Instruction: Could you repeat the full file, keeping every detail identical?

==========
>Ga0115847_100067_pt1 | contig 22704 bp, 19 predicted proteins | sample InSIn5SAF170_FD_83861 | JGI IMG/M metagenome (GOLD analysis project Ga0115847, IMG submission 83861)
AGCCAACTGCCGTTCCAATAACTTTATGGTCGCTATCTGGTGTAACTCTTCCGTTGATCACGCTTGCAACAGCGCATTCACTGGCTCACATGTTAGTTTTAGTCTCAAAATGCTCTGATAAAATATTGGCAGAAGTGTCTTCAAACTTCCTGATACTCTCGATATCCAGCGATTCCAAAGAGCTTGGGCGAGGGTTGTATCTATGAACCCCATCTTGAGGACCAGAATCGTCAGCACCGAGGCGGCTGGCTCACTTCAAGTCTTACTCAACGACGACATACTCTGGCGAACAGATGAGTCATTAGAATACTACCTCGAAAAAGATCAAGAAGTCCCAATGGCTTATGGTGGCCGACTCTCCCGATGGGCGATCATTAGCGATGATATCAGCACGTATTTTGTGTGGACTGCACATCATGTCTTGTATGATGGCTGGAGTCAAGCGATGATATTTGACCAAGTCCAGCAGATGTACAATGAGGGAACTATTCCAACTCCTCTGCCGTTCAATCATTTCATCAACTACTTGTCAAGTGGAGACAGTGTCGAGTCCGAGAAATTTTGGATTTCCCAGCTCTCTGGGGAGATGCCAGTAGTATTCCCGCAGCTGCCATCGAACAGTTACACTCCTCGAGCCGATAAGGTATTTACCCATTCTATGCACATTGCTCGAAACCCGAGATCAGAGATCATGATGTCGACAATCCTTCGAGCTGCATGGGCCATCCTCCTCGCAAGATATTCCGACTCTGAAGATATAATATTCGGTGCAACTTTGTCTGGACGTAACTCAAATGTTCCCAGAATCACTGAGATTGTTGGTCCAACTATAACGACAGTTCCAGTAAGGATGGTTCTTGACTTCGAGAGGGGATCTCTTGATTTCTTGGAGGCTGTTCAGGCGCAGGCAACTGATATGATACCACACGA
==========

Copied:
>Ga0115847_100067_pt1 | contig 22704 bp, 19 predicted proteins | sample InSIn5SAF170_FD_83861 | JGI IMG/M metagenome (GOLD analysis project Ga0115847, IMG submission 83861)
AGCCAACTGCCGTTCCAATAACTTTATGGTCGCTATCTGGTGTAACTCTTCCGTTGATCACGCTTGCAACAGCGCATTCACTGGCTCACATGTTAGTTTTAGTCTCAAAATGCTCTGATAAAATATTGGCAGAAGTGTCTTCAAACTTCCTGATACTCTCGATATCCAGCGATTCCAAAGAGCTTGGGCGAGGGTTGTATCTATGAACCCCATCTTGAGGACCAGAATCGTCAGCACCGAGGCGGCTGGCTCACTTCAAGTCTTACTCAACGACGACATACTCTGGCGAACAGATGAGTCATTAGAATACTACCTCGAAAAAGATCAAGAAGTCCCAATGGCTTATGGTGGCCGACTCTCCCGATGGGCGATCATTAGCGATGATATCAGCACGTATTTTGTGTGGACTGCACATCATGTCTTGTATGATGGCTGGAGTCAAGCGATGATATTTGACCAAGTCCAGCAGATGTACAATGAGGGAACTATTCCAACTCCTCTGCCGTTCAATCATTTCATCAACTACTTGTCAAGTGGAGACAGTGTCGAGTCCGAGAAATTTTGGATTTCCCAGCTCTCTGGGGAGATGCCAGTAGTATTCCCGCAGCTGCCATCGAACAGTTACACTCCTCGAGCCGATAAGGTATTTACCCATTCTATGCACATTGCTCGAAACCCGAGATCAGAGATCATGATGTCGACAATCCTTCGAGCTGCATGGGCCATCCTCCTCGCAAGATATTCCGACTCTGAAGATATAATATTCGGTGCAACTTTGTCTGGACGTAACTCAAATGTTCCCAGAATCACTGAGATTGTTGGTCCAACTATAACGACAGTTCCAGTAAGGATGGTTCTTGACTTCGAGAGGGGATCTCTTGATTTCTTGGAGGCTGTTCAGGCGCAGGCAACTGATATGATACCACACGA